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Gateway pins hopes on six-pronged strategy

The company is expanding its array of products and services in hopes of making money long after consumers purchase computers.

    Gateway sold some $8 billion worth of personal computers in 1999--but that's nowhere near enough, company executives say.

    The company is expanding its array of products and services in hopes of making money long after consumers purchase computers. At the Chase H&Q Technology Conference in San Francisco today, Gateway CFO John Todd detailed the company's new "hexagon strategy" for revenue and profit growth.

    The plan aims to augment hardware sales with six new concentrations: financing, content, Internet access, software, service and training.

    By 2002, Gateway hopes to behave more like a broad-based portal than a pure purveyor of hardware.

    Instead of competing in what will eventually be a $103 billion market for PCs, Todd said, the San Diego-based company will compete in what is expected to be a $240 billion per year "PC solutions" business, encompassing e-commerce sites, Internet service providers, online advertisers and PC appliance makers.

    "We'll have 22 million discrete customers by 2001. AOL has 22 million subscribers," Todd said. "But they do a much better job monetizing that customer base than we do. Think about that potential: We have an opportunity to access all these eyeballs."

    Gateway and other PC sellers have a clear financial incentive to expand sales beyond hardware. Although PC makers are shipping more computers than ever, margins on hardware sales are shrinking--making services, leasing and the providing of Internet access more attractive.

    Dell and Emachines also detailed long-term business strategies this week that expanded the companies beyond their original hardware focus.

    Gateway was particularly blunt about the need to broaden its income sources: The average Gateway consumer spends $1,845 for a computer and related items, generating a mere $133 in profit for the company.

    By contrast, computer users spend an average of about $6,000 over five years on hardware, software, Internet access, e-commerce transactions and other online expenses. Gateway estimates its profit on the five-year revenue stream from an individual customer to be about $1,200.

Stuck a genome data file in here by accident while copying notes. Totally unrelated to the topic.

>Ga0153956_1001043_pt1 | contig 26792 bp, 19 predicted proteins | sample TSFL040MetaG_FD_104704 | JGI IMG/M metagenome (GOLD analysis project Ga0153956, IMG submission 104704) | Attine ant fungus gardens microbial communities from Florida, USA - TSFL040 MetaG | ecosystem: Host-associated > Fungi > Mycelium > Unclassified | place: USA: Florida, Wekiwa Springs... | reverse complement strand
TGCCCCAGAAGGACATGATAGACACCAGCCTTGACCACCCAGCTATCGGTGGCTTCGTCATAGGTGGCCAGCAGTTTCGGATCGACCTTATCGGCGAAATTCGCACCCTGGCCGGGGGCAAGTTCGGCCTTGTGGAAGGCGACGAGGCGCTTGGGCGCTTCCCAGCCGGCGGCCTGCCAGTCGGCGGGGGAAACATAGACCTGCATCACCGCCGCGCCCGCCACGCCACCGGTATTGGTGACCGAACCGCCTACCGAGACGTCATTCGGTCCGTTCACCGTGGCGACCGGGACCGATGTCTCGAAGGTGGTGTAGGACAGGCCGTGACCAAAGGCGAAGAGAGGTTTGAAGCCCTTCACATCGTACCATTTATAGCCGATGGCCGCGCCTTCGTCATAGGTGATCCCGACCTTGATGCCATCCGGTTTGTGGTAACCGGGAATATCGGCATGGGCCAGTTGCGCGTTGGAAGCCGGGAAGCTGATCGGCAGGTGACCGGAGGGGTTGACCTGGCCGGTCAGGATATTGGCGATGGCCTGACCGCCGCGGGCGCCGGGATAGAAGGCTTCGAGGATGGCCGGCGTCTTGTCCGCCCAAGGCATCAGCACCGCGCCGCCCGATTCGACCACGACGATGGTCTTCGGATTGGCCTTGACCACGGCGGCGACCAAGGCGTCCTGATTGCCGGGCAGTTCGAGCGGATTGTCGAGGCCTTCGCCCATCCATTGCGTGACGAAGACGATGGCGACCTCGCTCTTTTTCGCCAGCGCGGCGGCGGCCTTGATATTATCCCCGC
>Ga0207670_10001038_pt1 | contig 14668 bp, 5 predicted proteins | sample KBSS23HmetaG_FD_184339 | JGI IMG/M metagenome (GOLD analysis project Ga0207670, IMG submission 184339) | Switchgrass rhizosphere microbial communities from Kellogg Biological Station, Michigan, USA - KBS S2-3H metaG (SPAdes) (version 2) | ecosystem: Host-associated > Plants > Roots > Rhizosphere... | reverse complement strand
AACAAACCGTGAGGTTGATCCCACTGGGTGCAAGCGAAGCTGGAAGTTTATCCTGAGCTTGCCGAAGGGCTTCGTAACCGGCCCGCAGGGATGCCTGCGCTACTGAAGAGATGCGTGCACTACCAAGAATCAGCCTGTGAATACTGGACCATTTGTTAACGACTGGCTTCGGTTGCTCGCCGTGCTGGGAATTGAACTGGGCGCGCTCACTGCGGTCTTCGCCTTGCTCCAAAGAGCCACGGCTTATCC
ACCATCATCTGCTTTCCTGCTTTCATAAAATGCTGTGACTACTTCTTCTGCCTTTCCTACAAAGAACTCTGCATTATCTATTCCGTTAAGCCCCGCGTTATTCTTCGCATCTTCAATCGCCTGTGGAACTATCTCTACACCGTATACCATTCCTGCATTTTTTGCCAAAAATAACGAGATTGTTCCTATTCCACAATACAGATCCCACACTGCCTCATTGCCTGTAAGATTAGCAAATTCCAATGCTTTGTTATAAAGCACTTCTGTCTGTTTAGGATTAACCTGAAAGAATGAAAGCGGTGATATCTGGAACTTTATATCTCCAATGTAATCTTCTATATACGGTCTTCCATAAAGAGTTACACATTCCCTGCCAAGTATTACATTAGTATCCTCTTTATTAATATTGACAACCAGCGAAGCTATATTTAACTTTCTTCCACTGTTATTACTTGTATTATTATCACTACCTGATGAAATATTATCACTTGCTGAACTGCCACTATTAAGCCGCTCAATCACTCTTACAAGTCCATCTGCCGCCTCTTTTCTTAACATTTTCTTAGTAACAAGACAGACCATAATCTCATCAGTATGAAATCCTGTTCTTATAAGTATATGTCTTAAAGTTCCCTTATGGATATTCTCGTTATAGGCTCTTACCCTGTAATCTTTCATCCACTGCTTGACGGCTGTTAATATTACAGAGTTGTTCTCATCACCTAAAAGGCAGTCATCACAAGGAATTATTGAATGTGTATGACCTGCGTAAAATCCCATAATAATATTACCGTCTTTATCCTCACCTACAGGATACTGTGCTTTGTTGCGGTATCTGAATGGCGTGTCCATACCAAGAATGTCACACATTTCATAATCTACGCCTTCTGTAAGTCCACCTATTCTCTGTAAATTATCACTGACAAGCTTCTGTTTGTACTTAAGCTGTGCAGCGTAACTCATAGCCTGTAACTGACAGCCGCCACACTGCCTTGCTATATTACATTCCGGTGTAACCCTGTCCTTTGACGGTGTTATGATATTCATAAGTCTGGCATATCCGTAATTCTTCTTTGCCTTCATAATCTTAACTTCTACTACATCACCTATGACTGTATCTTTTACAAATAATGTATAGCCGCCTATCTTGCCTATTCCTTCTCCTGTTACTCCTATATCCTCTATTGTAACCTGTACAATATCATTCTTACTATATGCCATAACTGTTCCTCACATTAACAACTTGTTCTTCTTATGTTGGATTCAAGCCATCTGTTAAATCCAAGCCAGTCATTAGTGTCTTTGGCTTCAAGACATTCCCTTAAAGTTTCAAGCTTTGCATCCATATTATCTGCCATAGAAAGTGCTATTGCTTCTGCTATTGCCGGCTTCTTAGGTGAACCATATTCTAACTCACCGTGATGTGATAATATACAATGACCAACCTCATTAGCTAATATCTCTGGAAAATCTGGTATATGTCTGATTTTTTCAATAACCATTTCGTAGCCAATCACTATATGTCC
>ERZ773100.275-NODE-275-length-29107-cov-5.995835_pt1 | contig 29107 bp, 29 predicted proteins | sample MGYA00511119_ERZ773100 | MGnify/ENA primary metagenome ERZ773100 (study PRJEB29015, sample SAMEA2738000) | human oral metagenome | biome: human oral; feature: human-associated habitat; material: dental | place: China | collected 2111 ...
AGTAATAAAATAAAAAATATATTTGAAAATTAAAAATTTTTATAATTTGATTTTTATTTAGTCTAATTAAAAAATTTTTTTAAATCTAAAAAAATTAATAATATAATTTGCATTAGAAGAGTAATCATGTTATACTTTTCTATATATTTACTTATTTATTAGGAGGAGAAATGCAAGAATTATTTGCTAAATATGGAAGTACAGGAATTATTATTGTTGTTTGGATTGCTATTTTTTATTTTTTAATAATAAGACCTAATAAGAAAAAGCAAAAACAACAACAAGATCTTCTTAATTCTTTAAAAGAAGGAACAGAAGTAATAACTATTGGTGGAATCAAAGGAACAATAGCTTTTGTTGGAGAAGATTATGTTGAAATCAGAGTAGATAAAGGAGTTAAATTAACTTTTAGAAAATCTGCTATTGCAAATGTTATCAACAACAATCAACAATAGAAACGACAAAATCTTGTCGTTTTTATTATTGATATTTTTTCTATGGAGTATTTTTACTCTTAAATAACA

More significantly, the cost of acquiring and retaining customers for five years is not much greater than the cost of acquiring them for the initial hardware purchase: about $250 for each customer over five years, compared with $115 to entice the customer to buy the PC in the first place.

    As part of its expansion efforts, Gateway last month announced an alliance with Verio to offer Web hosting and services to small and medium-sized businesses. The companies will provide Web hosting, DSL service, data storage, e-commerce services and other functions to Gateway customers.

    Gateway's secondary goal for the year is cost-cutting. The company says it can wring out waste from every department--especially the returned merchandise department.

    Gateway consumers returned $46 million worth of hardware in 1999. But only one out of four total returns were because of fickle consumers who changed their minds indiscriminately. Three out of four returns were because of a system defect, such as the shipment of the wrong product or a product damaged in the factory.

    Gateway has spearheaded a major cost-cutting initiative in the returns department, reducing costs by $12 million in the past year.

    "You really find significant margin opportunities," Todd said. "We can take that and reinvest back into the business."